Teachers' Beliefs about Children and their Behavior: Furthering our Measurement and Understanding of How Preschool Teachers' Beliefs Relate to their Interactions with Young Children
Carter, Lauren, Clinical Psychology - Curry School of Education, University of Virginia
Williford, Amanda, Curry School of Education, University of Virginia
This three-manuscript style dissertation presents a line of research that examines a teacher’s beliefs about children and their behavior and how these beliefs relate to the ways in which a teacher interacts with young children – both at the classroom level and at the individual child level. The first study investigated the reliability and validity of a measure for assessing preschool teachers’ behavior attributions, the Preschool Teaching Attributions measure. Results demonstrated a two-factor structure, solid internal reliability, and good concurrent validity with theoretically aligned measures. The second study examined the psychometric properties of a standardized, observational measure designed to assess teacher and child interactive behaviors - the Teacher Child - Structured Play Task measure. This measure demonstrated solid inter-rater and internal reliability, as well as concurrent and divergent validity with theoretically aligned measures. With reliability and validity of my measures established, the third study explored the links between teacher beliefs, including authoritarian beliefs and negative behavior attributions, and teacher-child interactions, both at the classroom and individual child level. Results indicated that teacher beliefs were associated with teacher-child interactions at both levels and in unique ways.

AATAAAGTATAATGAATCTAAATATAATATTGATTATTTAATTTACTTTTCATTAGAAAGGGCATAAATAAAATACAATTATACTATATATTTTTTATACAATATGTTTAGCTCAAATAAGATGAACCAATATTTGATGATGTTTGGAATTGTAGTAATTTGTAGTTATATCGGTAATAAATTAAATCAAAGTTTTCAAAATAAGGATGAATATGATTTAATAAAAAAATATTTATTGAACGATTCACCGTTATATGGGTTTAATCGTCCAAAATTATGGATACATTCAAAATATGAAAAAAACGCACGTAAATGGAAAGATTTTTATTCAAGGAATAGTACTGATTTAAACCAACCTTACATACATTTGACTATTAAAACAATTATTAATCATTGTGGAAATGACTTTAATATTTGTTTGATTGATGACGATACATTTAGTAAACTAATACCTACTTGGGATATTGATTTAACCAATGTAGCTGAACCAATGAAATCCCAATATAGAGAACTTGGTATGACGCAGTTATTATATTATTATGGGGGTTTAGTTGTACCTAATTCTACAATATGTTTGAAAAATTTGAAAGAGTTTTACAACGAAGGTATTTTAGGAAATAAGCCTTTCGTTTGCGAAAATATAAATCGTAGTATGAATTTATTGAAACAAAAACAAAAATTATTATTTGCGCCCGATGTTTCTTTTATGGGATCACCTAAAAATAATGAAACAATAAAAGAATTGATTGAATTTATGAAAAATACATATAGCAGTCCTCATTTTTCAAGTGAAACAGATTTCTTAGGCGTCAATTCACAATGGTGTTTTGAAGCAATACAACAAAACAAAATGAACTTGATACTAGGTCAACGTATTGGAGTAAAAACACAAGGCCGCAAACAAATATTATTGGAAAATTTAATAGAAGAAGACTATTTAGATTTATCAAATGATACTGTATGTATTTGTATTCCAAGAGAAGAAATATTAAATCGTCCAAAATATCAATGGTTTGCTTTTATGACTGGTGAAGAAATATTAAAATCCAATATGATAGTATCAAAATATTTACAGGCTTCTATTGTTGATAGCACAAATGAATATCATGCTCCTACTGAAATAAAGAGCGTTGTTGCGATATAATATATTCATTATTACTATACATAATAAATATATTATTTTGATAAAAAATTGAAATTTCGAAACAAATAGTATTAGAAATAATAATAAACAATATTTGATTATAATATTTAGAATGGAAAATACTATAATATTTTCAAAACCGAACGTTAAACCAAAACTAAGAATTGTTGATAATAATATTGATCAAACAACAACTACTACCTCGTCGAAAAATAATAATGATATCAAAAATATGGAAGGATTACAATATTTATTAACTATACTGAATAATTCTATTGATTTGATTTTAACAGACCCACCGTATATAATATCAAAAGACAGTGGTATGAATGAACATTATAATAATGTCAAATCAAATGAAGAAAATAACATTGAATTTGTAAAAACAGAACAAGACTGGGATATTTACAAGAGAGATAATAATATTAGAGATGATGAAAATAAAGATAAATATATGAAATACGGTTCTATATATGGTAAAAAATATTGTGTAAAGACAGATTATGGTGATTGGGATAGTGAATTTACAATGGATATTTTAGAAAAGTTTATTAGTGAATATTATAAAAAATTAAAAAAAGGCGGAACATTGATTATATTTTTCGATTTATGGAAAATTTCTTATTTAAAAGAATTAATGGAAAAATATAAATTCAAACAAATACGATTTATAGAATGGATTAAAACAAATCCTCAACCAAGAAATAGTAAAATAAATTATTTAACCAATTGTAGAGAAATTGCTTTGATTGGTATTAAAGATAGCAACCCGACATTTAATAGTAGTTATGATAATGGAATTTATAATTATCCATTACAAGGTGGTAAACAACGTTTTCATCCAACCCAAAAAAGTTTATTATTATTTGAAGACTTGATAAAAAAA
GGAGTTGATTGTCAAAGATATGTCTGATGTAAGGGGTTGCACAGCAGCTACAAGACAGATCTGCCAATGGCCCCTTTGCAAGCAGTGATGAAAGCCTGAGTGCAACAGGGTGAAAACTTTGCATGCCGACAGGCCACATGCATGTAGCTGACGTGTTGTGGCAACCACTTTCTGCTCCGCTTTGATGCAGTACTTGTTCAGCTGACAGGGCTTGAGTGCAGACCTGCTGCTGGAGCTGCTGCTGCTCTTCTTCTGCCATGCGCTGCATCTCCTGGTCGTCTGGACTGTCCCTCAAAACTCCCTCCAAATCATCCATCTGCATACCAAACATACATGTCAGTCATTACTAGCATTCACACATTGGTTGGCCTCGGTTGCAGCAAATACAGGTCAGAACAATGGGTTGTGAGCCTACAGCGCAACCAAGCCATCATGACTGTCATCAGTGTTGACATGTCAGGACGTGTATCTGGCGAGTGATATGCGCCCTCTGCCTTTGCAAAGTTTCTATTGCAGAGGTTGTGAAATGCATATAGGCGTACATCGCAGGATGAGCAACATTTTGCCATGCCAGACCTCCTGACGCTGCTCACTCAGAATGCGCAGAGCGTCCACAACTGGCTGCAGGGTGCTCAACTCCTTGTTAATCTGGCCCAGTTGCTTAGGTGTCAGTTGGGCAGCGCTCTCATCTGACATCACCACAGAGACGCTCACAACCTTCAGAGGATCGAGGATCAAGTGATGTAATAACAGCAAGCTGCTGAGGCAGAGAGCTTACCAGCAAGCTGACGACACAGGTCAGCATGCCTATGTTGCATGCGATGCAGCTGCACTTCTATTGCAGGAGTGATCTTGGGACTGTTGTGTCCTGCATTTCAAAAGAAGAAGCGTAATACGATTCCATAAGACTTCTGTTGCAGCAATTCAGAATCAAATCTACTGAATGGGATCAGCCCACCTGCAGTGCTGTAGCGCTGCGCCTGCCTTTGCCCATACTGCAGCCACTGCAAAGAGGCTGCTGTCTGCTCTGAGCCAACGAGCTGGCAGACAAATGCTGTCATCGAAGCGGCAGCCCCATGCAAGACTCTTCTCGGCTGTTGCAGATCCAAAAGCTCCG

PHD (Doctor of Philosophy)
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